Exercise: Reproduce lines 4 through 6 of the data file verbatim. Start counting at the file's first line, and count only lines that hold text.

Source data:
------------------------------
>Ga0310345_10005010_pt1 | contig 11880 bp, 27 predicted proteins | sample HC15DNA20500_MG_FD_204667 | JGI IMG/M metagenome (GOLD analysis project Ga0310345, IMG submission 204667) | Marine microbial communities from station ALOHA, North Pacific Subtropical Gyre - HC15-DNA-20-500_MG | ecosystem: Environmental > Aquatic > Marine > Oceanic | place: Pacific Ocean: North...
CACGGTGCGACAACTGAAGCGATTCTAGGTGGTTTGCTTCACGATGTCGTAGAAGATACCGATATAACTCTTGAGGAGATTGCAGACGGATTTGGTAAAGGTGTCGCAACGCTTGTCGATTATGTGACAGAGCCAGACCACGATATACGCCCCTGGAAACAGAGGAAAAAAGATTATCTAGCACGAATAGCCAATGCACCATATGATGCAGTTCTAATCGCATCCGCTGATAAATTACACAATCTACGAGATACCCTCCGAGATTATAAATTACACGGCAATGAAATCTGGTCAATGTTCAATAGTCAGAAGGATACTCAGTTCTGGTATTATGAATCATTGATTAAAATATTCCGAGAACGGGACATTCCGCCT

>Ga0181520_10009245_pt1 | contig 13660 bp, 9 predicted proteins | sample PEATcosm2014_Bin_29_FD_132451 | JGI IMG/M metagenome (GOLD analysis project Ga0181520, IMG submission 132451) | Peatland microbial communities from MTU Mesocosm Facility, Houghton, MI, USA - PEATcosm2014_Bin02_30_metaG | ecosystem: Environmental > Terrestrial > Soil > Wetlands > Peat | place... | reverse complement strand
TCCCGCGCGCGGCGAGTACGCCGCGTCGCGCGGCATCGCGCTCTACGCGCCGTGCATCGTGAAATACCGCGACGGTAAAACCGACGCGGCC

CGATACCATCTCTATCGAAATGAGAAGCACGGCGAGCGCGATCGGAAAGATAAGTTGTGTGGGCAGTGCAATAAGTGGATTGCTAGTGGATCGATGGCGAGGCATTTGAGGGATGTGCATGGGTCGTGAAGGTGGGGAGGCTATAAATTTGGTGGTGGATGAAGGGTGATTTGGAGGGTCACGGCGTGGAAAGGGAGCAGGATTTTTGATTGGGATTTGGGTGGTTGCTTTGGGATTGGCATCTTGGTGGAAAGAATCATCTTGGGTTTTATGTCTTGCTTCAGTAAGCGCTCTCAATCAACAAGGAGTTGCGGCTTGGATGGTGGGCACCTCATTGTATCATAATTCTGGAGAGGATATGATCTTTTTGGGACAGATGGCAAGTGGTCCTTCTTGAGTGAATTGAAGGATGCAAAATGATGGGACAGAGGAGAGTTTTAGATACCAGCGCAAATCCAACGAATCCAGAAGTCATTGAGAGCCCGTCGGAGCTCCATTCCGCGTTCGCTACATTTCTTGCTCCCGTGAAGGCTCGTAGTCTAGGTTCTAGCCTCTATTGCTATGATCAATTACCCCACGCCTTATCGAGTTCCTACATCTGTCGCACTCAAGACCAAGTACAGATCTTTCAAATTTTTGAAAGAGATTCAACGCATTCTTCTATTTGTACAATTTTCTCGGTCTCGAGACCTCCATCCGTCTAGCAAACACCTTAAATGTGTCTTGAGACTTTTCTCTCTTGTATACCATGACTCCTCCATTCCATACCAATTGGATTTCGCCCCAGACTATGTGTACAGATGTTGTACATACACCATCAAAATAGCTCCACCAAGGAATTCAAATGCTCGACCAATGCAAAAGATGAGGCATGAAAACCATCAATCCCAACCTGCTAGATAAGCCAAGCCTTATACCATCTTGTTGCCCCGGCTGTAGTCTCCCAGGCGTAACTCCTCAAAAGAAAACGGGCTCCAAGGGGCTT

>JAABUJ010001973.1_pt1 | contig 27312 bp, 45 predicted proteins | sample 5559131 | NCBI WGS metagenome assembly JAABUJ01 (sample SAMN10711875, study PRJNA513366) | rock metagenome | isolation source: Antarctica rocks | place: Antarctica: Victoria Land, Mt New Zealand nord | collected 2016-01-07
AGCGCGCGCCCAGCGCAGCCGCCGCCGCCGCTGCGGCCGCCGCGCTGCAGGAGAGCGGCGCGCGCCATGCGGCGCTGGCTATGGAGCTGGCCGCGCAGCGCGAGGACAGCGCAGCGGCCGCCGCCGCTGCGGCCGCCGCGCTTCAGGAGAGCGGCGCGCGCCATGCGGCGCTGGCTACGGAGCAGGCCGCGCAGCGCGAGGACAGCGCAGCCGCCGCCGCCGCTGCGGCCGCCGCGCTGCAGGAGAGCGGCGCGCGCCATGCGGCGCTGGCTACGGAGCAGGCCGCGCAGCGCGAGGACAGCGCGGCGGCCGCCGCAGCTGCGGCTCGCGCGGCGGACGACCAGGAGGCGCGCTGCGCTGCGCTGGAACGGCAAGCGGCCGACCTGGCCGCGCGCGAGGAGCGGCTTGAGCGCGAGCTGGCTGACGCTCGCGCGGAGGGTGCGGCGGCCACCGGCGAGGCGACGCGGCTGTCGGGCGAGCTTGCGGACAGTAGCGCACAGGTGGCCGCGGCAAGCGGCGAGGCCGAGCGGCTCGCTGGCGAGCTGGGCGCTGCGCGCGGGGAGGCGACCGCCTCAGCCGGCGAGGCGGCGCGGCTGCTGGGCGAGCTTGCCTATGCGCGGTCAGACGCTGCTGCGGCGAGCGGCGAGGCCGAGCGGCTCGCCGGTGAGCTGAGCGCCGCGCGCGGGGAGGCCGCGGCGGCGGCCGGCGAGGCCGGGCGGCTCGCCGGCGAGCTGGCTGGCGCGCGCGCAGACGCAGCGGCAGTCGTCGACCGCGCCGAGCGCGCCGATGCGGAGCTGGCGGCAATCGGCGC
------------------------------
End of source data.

TCCCGCGCGCGGCGAGTACGCCGCGTCGCGCGGCATCGCGCTCTACGCGCCGTGCATCGTGAAATACCGCGACGGTAAAACCGACGCGGCC

CGATACCATCTCTATCGAAATGAGAAGCACGGCGAGCGCGATCGGAAAGATAAGTTGTGTGGGCAGTGCAATAAGTGGATTGCTAGTGGATCGATGGCGAGGCATTTGAGGGATGTGCATGGGTCGTGAAGGTGGGGAGGCTATAAATTTGGTGGTGGATGAAGGGTGATTTGGAGGGTCACGGCGTGGAAAGGGAGCAGGATTTTTGATTGGGATTTGGGTGGTTGCTTTGGGATTGGCATCTTGGTGGAAAGAATCATCTTGGGTTTTATGTCTTGCTTCAGTAAGCGCTCTCAATCAACAAGGAGTTGCGGCTTGGATGGTGGGCACCTCATTGTATCATAATTCTGGAGAGGATATGATCTTTTTGGGACAGATGGCAAGTGGTCCTTCTTGAGTGAATTGAAGGATGCAAAATGATGGGACAGAGGAGAGTTTTAGATACCAGCGCAAATCCAACGAATCCAGAAGTCATTGAGAGCCCGTCGGAGCTCCATTCCGCGTTCGCTACATTTCTTGCTCCCGTGAAGGCTCGTAGTCTAGGTTCTAGCCTCTATTGCTATGATCAATTACCCCACGCCTTATCGAGTTCCTACATCTGTCGCACTCAAGACCAAGTACAGATCTTTCAAATTTTTGAAAGAGATTCAACGCATTCTTCTATTTGTACAATTTTCTCGGTCTCGAGACCTCCATCCGTCTAGCAAACACCTTAAATGTGTCTTGAGACTTTTCTCTCTTGTATACCATGACTCCTCCATTCCATACCAATTGGATTTCGCCCCAGACTATGTGTACAGATGTTGTACATACACCATCAAAATAGCTCCACCAAGGAATTCAAATGCTCGACCAATGCAAAAGATGAGGCATGAAAACCATCAATCCCAACCTGCTAGATAAGCCAAGCCTTATACCATCTTGTTGCCCCGGCTGTAGTCTCCCAGGCGTAACTCCTCAAAAGAAAACGGGCTCCAAGGGGCTT

>JAABUJ010001973.1_pt1 | contig 27312 bp, 45 predicted proteins | sample 5559131 | NCBI WGS metagenome assembly JAABUJ01 (sample SAMN10711875, study PRJNA513366) | rock metagenome | isolation source: Antarctica rocks | place: Antarctica: Victoria Land, Mt New Zealand nord | collected 2016-01-07